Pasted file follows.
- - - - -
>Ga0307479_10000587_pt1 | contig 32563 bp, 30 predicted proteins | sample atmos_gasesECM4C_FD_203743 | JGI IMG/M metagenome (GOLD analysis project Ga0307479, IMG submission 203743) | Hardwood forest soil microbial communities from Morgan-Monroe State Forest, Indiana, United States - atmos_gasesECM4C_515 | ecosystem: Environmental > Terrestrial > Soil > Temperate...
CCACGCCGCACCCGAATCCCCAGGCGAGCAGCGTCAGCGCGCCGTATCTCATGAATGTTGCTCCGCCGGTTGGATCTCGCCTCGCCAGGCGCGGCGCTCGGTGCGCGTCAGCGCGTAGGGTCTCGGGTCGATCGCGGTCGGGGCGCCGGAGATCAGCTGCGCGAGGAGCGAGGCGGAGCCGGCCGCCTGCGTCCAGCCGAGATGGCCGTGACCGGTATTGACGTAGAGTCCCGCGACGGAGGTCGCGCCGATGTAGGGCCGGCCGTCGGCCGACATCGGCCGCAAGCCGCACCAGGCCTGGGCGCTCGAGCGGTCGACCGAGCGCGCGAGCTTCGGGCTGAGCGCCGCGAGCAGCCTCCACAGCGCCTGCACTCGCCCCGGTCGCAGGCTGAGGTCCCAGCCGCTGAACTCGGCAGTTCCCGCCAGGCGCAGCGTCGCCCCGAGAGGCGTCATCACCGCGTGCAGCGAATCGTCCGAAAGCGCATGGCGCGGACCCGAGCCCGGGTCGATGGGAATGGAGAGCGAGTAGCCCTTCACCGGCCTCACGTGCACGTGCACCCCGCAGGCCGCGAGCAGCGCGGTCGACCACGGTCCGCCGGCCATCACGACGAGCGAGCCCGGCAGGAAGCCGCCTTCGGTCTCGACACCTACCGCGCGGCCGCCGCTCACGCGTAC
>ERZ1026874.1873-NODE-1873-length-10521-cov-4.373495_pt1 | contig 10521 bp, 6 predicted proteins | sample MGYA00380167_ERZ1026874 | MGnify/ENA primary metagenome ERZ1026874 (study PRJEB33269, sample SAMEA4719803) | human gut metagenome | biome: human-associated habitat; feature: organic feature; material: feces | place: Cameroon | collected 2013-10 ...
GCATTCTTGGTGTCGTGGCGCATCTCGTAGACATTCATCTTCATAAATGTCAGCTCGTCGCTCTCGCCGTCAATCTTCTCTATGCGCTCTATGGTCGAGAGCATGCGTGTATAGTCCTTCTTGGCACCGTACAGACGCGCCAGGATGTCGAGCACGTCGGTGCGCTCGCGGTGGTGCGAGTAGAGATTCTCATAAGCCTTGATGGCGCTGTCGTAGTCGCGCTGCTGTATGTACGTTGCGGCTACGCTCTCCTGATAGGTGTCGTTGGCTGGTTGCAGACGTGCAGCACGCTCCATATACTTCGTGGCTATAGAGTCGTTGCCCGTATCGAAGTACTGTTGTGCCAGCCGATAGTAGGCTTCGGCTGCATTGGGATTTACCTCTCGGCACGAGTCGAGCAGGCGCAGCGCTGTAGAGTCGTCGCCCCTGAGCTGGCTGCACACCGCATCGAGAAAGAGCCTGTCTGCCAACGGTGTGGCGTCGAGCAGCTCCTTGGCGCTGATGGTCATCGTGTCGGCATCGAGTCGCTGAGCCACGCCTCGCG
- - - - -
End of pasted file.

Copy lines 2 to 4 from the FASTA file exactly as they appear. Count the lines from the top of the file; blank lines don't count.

CCACGCCGCACCCGAATCCCCAGGCGAGCAGCGTCAGCGCGCCGTATCTCATGAATGTTGCTCCGCCGGTTGGATCTCGCCTCGCCAGGCGCGGCGCTCGGTGCGCGTCAGCGCGTAGGGTCTCGGGTCGATCGCGGTCGGGGCGCCGGAGATCAGCTGCGCGAGGAGCGAGGCGGAGCCGGCCGCCTGCGTCCAGCCGAGATGGCCGTGACCGGTATTGACGTAGAGTCCCGCGACGGAGGTCGCGCCGATGTAGGGCCGGCCGTCGGCCGACATCGGCCGCAAGCCGCACCAGGCCTGGGCGCTCGAGCGGTCGACCGAGCGCGCGAGCTTCGGGCTGAGCGCCGCGAGCAGCCTCCACAGCGCCTGCACTCGCCCCGGTCGCAGGCTGAGGTCCCAGCCGCTGAACTCGGCAGTTCCCGCCAGGCGCAGCGTCGCCCCGAGAGGCGTCATCACCGCGTGCAGCGAATCGTCCGAAAGCGCATGGCGCGGACCCGAGCCCGGGTCGATGGGAATGGAGAGCGAGTAGCCCTTCACCGGCCTCACGTGCACGTGCACCCCGCAGGCCGCGAGCAGCGCGGTCGACCACGGTCCGCCGGCCATCACGACGAGCGAGCCCGGCAGGAAGCCGCCTTCGGTCTCGACACCTACCGCGCGGCCGCCGCTCACGCGTAC
>ERZ1026874.1873-NODE-1873-length-10521-cov-4.373495_pt1 | contig 10521 bp, 6 predicted proteins | sample MGYA00380167_ERZ1026874 | MGnify/ENA primary metagenome ERZ1026874 (study PRJEB33269, sample SAMEA4719803) | human gut metagenome | biome: human-associated habitat; feature: organic feature; material: feces | place: Cameroon | collected 2013-10 ...
GCATTCTTGGTGTCGTGGCGCATCTCGTAGACATTCATCTTCATAAATGTCAGCTCGTCGCTCTCGCCGTCAATCTTCTCTATGCGCTCTATGGTCGAGAGCATGCGTGTATAGTCCTTCTTGGCACCGTACAGACGCGCCAGGATGTCGAGCACGTCGGTGCGCTCGCGGTGGTGCGAGTAGAGATTCTCATAAGCCTTGATGGCGCTGTCGTAGTCGCGCTGCTGTATGTACGTTGCGGCTACGCTCTCCTGATAGGTGTCGTTGGCTGGTTGCAGACGTGCAGCACGCTCCATATACTTCGTGGCTATAGAGTCGTTGCCCGTATCGAAGTACTGTTGTGCCAGCCGATAGTAGGCTTCGGCTGCATTGGGATTTACCTCTCGGCACGAGTCGAGCAGGCGCAGCGCTGTAGAGTCGTCGCCCCTGAGCTGGCTGCACACCGCATCGAGAAAGAGCCTGTCTGCCAACGGTGTGGCGTCGAGCAGCTCCTTGGCGCTGATGGTCATCGTGTCGGCATCGAGTCGCTGAGCCACGCCTCGCG